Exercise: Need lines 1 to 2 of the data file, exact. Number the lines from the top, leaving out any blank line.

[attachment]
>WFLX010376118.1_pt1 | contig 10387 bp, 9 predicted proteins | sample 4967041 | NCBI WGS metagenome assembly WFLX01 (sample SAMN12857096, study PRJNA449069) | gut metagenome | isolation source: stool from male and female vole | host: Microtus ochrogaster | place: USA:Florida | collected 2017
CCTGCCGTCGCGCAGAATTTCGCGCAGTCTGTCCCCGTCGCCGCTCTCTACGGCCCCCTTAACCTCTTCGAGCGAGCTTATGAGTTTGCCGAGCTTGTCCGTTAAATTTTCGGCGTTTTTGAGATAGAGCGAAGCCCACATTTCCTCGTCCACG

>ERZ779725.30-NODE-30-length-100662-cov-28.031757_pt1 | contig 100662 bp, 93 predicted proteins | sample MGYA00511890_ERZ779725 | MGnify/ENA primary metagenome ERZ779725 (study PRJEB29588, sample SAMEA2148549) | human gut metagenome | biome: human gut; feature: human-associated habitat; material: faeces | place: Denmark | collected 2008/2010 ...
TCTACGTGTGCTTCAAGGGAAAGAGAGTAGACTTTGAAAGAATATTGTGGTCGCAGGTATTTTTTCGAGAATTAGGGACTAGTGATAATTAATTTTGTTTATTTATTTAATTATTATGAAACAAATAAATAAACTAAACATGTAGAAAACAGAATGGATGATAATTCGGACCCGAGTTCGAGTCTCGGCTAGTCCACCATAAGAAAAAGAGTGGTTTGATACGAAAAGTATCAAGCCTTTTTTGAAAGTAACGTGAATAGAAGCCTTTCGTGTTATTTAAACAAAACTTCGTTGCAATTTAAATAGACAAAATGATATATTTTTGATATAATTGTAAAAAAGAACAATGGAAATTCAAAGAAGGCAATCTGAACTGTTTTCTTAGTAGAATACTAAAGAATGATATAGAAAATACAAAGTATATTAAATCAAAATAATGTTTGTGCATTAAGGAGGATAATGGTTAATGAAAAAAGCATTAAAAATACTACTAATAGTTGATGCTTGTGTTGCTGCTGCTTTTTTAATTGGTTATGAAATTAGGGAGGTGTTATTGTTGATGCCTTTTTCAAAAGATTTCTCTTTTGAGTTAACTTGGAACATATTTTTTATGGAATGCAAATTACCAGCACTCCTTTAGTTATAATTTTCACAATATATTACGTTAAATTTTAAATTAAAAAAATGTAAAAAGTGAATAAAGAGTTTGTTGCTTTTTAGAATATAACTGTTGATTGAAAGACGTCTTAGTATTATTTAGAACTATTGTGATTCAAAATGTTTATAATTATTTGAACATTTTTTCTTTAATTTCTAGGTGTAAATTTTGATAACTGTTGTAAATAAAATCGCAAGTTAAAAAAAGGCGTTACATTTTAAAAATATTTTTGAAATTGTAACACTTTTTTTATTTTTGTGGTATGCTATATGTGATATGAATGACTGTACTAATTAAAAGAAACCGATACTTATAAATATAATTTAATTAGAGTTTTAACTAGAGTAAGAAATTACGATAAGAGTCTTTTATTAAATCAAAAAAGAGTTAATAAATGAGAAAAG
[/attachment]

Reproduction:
>WFLX010376118.1_pt1 | contig 10387 bp, 9 predicted proteins | sample 4967041 | NCBI WGS metagenome assembly WFLX01 (sample SAMN12857096, study PRJNA449069) | gut metagenome | isolation source: stool from male and female vole | host: Microtus ochrogaster | place: USA:Florida | collected 2017
CCTGCCGTCGCGCAGAATTTCGCGCAGTCTGTCCCCGTCGCCGCTCTCTACGGCCCCCTTAACCTCTTCGAGCGAGCTTATGAGTTTGCCGAGCTTGTCCGTTAAATTTTCGGCGTTTTTGAGATAGAGCGAAGCCCACATTTCCTCGTCCACG